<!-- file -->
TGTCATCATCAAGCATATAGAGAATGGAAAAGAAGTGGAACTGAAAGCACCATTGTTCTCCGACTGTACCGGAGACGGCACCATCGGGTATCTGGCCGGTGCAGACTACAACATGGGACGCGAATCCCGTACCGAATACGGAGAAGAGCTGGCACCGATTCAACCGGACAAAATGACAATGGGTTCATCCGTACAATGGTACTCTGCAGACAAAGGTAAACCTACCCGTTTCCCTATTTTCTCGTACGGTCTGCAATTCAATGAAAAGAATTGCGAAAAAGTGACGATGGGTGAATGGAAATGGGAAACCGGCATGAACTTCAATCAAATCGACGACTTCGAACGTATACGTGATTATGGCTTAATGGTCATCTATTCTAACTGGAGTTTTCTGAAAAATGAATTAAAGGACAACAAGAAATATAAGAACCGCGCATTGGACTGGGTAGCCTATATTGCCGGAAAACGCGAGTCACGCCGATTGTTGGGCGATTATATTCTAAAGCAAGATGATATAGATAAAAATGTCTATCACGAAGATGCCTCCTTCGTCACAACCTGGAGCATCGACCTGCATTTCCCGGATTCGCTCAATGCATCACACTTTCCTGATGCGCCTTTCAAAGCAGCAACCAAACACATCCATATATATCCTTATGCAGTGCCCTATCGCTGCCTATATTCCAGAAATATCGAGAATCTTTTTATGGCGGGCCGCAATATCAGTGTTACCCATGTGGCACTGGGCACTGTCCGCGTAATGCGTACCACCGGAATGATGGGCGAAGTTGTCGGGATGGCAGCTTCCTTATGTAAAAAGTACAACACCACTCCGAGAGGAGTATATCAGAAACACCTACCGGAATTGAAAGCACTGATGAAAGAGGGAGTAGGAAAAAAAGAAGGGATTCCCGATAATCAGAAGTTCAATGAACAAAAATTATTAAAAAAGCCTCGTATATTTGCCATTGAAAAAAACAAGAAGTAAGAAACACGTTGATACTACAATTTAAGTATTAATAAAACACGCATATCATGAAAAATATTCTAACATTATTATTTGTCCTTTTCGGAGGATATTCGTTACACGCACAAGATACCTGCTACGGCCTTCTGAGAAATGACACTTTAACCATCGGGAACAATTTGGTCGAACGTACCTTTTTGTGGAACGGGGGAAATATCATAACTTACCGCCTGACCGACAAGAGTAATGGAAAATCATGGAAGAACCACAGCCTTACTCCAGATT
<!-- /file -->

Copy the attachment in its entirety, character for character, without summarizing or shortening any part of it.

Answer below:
TGTCATCATCAAGCATATAGAGAATGGAAAAGAAGTGGAACTGAAAGCACCATTGTTCTCCGACTGTACCGGAGACGGCACCATCGGGTATCTGGCCGGTGCAGACTACAACATGGGACGCGAATCCCGTACCGAATACGGAGAAGAGCTGGCACCGATTCAACCGGACAAAATGACAATGGGTTCATCCGTACAATGGTACTCTGCAGACAAAGGTAAACCTACCCGTTTCCCTATTTTCTCGTACGGTCTGCAATTCAATGAAAAGAATTGCGAAAAAGTGACGATGGGTGAATGGAAATGGGAAACCGGCATGAACTTCAATCAAATCGACGACTTCGAACGTATACGTGATTATGGCTTAATGGTCATCTATTCTAACTGGAGTTTTCTGAAAAATGAATTAAAGGACAACAAGAAATATAAGAACCGCGCATTGGACTGGGTAGCCTATATTGCCGGAAAACGCGAGTCACGCCGATTGTTGGGCGATTATATTCTAAAGCAAGATGATATAGATAAAAATGTCTATCACGAAGATGCCTCCTTCGTCACAACCTGGAGCATCGACCTGCATTTCCCGGATTCGCTCAATGCATCACACTTTCCTGATGCGCCTTTCAAAGCAGCAACCAAACACATCCATATATATCCTTATGCAGTGCCCTATCGCTGCCTATATTCCAGAAATATCGAGAATCTTTTTATGGCGGGCCGCAATATCAGTGTTACCCATGTGGCACTGGGCACTGTCCGCGTAATGCGTACCACCGGAATGATGGGCGAAGTTGTCGGGATGGCAGCTTCCTTATGTAAAAAGTACAACACCACTCCGAGAGGAGTATATCAGAAACACCTACCGGAATTGAAAGCACTGATGAAAGAGGGAGTAGGAAAAAAAGAAGGGATTCCCGATAATCAGAAGTTCAATGAACAAAAATTATTAAAAAAGCCTCGTATATTTGCCATTGAAAAAAACAAGAAGTAAGAAACACGTTGATACTACAATTTAAGTATTAATAAAACACGCATATCATGAAAAATATTCTAACATTATTATTTGTCCTTTTCGGAGGATATTCGTTACACGCACAAGATACCTGCTACGGCCTTCTGAGAAATGACACTTTAACCATCGGGAACAATTTGGTCGAACGTACCTTTTTGTGGAACGGGGGAAATATCATAACTTACCGCCTGACCGACAAGAGTAATGGAAAATCATGGAAGAACCACAGCCTTACTCCAGATT